Open in the App Open in the App Open in the App
Get the key ideas from

Why We Work

Hint: it's not for money

By Barry Schwartz
10-minute read
Audio available
Why We Work by Barry Schwartz

Why We Work (2015) exposes the flawed assumptions that govern the modern working world. These blinks walk you through the reasons why current management strategies backfire, and show you some far more effective alternatives. In addition, case studies based on company success stories illustrate just how powerful engaged and fulfilled employees can be.

  • Human resources professionals interested in the key principles of employee well-being
  • Employers grappling with a demotivated team
  • Entry-level employees interested in the real landscape of the working world

Barry Schwartz is an American psychologist and Dorwin Cartwright Professor of Social Theory and Social Action at Swarthmore College. He has authored more than ten books and published well over 100 papers in scientific journals. He also writes for leading newspapers, is a regular guest on radio programs and has even given two TED talks.

Go Premium and get the best of Blinkist

Upgrade to Premium now and get unlimited access to the Blinkist library. Read or listen to key insights from the world’s best nonfiction.

Upgrade to Premium

What is Blinkist?

The Blinkist app gives you the key ideas from a bestselling nonfiction book in just 15 minutes. Available in bitesize text and audio, the app makes it easier than ever to find time to read.

Discover
3,000+ top
nonfiction titles

Get unlimited access to the most important ideas in business, investing, marketing, psychology, politics, and more. Stay ahead of the curve with recommended reading lists curated by experts.

Join Blinkist to get the key ideas from
Get the key ideas from
Get the key ideas from

Why We Work

By Barry Schwartz
  • Read in 10 minutes
  • Audio & text available
  • Contains 6 key ideas
Upgrade to Premium Read or listen now
Why We Work by Barry Schwartz
Synopsis

Why We Work (2015) exposes the flawed assumptions that govern the modern working world. These blinks walk you through the reasons why current management strategies backfire, and show you some far more effective alternatives. In addition, case studies based on company success stories illustrate just how powerful engaged and fulfilled employees can be.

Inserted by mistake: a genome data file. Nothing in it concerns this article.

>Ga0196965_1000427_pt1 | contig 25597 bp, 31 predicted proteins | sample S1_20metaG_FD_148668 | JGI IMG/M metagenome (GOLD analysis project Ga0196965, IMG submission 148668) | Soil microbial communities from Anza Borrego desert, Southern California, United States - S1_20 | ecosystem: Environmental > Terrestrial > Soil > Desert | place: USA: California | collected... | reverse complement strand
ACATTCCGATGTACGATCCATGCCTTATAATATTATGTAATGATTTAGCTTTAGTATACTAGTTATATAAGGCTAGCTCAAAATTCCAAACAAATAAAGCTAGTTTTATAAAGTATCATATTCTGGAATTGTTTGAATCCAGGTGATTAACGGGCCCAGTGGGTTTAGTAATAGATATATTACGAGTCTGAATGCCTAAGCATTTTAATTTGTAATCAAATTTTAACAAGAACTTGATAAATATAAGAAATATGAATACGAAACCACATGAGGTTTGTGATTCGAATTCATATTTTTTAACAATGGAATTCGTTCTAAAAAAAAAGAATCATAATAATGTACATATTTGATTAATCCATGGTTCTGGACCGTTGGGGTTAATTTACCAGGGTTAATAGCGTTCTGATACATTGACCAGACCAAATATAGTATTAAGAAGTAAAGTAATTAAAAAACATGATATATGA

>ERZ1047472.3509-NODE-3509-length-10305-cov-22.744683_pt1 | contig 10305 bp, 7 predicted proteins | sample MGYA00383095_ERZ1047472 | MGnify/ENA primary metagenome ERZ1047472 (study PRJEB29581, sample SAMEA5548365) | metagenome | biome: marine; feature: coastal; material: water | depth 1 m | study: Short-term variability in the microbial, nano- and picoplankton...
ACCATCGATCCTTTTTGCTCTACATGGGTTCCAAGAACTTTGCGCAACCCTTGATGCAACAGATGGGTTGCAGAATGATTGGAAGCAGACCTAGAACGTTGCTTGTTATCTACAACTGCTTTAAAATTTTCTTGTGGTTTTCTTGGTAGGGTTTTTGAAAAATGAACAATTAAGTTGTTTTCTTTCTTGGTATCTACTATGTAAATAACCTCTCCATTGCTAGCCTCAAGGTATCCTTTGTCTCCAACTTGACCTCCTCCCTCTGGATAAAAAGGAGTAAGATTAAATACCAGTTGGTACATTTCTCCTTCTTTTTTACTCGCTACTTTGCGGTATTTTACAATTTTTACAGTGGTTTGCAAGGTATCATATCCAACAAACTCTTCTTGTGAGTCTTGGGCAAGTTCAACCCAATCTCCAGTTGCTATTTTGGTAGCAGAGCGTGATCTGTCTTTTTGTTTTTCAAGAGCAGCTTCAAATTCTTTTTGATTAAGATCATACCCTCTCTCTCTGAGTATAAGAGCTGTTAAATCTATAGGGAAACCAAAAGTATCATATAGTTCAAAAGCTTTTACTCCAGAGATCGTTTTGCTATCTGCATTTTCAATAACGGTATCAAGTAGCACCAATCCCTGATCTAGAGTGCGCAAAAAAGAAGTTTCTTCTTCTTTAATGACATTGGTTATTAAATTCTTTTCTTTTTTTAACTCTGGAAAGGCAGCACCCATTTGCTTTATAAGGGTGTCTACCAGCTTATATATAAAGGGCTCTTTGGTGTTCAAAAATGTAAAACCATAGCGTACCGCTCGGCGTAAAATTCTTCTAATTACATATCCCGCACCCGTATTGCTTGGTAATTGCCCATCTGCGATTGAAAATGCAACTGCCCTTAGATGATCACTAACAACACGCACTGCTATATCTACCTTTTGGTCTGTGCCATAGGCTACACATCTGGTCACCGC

Key idea 1 of 6

The most fulfilling work allows us to make a difference in the lives of others.

Do you know what your work means to you? Whether you know exactly how and why your work matters, or have never really thought about it, your answer is a key indicator of your experience of work.

People tend to see work from three different standpoints. For some of us, work might be nothing more than a job. We do it to pay the bills, buy groceries and have some spending money. Work is necessary, but going beyond a job’s required tasks is pushing it.

Others perceive their work as a career; in other words, a period that is hopefully characterized by progress and growth. Career-minded people work for promotions, raises and increased responsibilities. They certainly expect more fulfillment from their positions than those for whom work is merely a job.

Still others believe their work to be a calling. For these people, the work they do creates positive change in the world. Their work becomes not only a vital part of life, but a source of happiness too.

You probably know people that fit into each of these categories. Perhaps you’ve found yourself in all three of them at different stages in your life. But why do these differing attitudes exist in the first place?

Well, that’s a question that one American psychologist was determined to answer. Amy Wrzesniewski and her team conducted interviews and studies with individuals across different fields and industries in order to find out what made their work a calling and not just a job.

Hospital custodians cited interactions with patients as the most fulfilling aspect of their work, while administrative assistants said they felt most satisfied when supporting their faculty in providing education to tomorrow's leaders. In both cases, employees felt their work was a calling when witnessing the positive changes they made in the lives of others.

How can you make your employees feel like their work is a calling? Find out in the following blinks.

Upgrade to continue Read or listen now

Key ideas in this title

Upgrade to continue Read or listen now

No time to
read?

Pssst. Sign up to your secret to success: key ideas from top nonfiction in just 15 minutes.
Created with Sketch.